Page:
‘He is in prison now, but my life has been messed up’

CityPress - - News - POLOKO TAU poloko.tau@city­press.co.za *Not their real names

Af­ter Mathapelo* was raped, she found it hard to walk out of her front gate.

“I felt like they were mis­tak­ing me for the rapist, yet I was the vic­tim. I could feel peo­ple’s eyes pierc­ing through my back as I walked through the vil­lage.

“I could not take the pain of see­ing peo­ple talk be­hind my back and point at meor even laugh at me af­ter I walked past.

“Teach­ers and learn­ers ad­dressed me dif­fer­ently, and I felt I did not be­long there even af­ter try­ing very hard, think­ing it will soon be over and peo­ple will ac­cept me, and per­haps sup­port me through my pain. But I was wrong.”

When the po­lice told the me­dia about her rape, they got one cru­cial de­tail wrong. They said she was five years old.

She was 16. She dropped out of school be­fore the end of Grade 8.

Now Mathapelo is 19. She’s preg­nant, which she doesn’t want to talk about, and lives with her grand­mother El­iz­a­beth*.

Her­rapist, Masilo Phillip Maenetja, was sen­tenced in March to life in prison. Mathapelo knows that peo­ple ex­pect her to move on, but she can’t.

She was or­phaned when she was very young and lives with El­iz­a­beth in a crum­bling four-room home in a vil­lage in the Let­sitele Val­ley out­side Tza­neen.

Mathapelo’s head is bowed, her face al­most hid­den be­neath a green cap.

“I feel like an out­cast in my own com­mu­nity. I feel like I have wronged the com­mu­nity by not let­ting it go and by re­port­ing my rape to the po­lice,” sh esays. Her or­deal is lost on her neigh­bours. The young men at a nearby road­side veg­etable stall say they would never com­mit rape them­selves. “Some of these girls tempt men. These girls are also ask­ing for it,” says one. Another says that women are “of­ten raped be­cause they stay at tav­erns un­til late and they are vul­ner­a­ble when drunk”.

Mathapelo had not been in a tavern. It was about 6pm on a Sun­day in Septem­ber 2011 and she was walk­ing home.

“I was only me­tres away from my gate when I no­ticed a man ly­ing on the ground. I thought he was one of those men who would sleep in the streets when drunk, but he grabbed me by my leg as I was walk­ing past. He sprung to his feet, drew a knife, stran­gled me and said: ‘I have been af­ter you for a while now.’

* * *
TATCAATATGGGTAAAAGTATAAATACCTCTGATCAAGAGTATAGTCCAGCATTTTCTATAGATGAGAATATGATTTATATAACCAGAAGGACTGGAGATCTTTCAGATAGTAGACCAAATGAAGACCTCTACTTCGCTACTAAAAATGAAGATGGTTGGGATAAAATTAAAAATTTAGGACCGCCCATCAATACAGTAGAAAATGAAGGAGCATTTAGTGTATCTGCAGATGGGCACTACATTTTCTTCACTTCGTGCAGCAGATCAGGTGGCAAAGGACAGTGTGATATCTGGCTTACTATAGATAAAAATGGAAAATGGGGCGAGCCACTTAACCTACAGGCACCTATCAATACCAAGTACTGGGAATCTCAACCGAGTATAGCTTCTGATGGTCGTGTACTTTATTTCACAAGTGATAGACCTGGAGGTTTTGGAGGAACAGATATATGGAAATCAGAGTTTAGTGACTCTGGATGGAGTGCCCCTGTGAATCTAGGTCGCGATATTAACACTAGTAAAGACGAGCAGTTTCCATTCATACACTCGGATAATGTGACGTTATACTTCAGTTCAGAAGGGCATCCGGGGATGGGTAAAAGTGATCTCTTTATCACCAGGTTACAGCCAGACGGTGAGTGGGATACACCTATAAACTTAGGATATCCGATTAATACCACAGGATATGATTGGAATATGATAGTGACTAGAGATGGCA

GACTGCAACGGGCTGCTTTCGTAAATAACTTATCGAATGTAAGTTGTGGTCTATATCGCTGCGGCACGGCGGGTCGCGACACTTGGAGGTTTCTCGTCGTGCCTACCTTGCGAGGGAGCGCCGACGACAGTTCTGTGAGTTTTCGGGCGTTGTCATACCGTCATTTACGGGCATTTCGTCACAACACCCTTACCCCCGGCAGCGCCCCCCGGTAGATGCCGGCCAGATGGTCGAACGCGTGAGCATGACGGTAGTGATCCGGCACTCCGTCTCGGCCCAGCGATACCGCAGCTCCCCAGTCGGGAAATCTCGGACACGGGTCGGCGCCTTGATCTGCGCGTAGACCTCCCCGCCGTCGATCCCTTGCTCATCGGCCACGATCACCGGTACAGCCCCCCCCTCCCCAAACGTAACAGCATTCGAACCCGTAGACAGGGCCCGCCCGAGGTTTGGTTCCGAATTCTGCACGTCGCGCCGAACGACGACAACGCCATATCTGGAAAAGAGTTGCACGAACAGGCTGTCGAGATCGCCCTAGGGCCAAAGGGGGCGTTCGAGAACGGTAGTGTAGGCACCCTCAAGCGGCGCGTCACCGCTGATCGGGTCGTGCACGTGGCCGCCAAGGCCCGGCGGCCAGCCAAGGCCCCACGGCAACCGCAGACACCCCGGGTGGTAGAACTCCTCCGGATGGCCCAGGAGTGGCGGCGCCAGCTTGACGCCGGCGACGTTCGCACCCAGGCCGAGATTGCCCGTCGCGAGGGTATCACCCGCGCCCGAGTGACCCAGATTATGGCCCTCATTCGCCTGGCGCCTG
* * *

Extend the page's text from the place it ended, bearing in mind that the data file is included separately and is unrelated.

“He slapped me across the face, warn­ing me not to scream and then dragged me to the back of our house, where he raped me for the first time.”

Then he dragged her to a nearby house on the op­po­site end of the vil­lage, “where I was raped the en­tire night”.

She re­ported her ab­duc­tion and rape the next day. Maenetja was ar­rested, but was freed on bail for some time and con­tin­ued to ha­rass her.

“I also quit school be­cause my school is sit­u­ated in the part of the vil­lage where he lives and I of­ten bumped into him. He once threat­ened to kill me if I con­tin­ued pass­ing through his neigh­bour­hood.” Does she re­gret re­port­ing him? “Some girls to­day are afraid to re­port for fear of per­se­cu­tion by their own fam­i­lies and com­mu­nity. I could not do that. It could have been too much for me and would have af­fected me even more emo­tion­ally had I not re­ported the crime and sought jus­tice.

“Just like I have prayed, he is in prison now, where he be­longs, but my life has been messed up.”

Char­lotte Thukethane, the de­tec­tive con­sta­ble who in­ves­ti­gated Mathapelo’s case, says rape is rife in the area, but many cases go un­re­ported.

“In some cases, [a sus­pect] lives in the same neigh­bour­hood as the vic­tim and she will think: ‘What would hap­pen if the sus­pect is not con­victed?’

“It is, how­ever, im­por­tant to re­port a rape case so that the least you can get would be med­i­cal tests for var­i­ous things, in­clud­ing dis­eases, as well as the other im­por­tant thing, which is coun­selling.” Thukethane takes her work se­ri­ously. “I owe it to the vic­tim to get jus­tice on their be­half ... I feel good ev­ery time a con­vic­tion is se­cured and a [rapist] is jailed.”

Mathapelo al­ways wanted to be a po­lice of­fi­cer. Now she is more de­ter­mined.

“I al­ways wanted to be­come a po­lice of­fi­cer af­ter com­plet­ing my ma­tric. I am hop­ing that one day I will be able to face the world bravely, go back to school, be­come a po­lice of­fi­cer and ar­rest [ev­ery sin­gle] rapist out there.”


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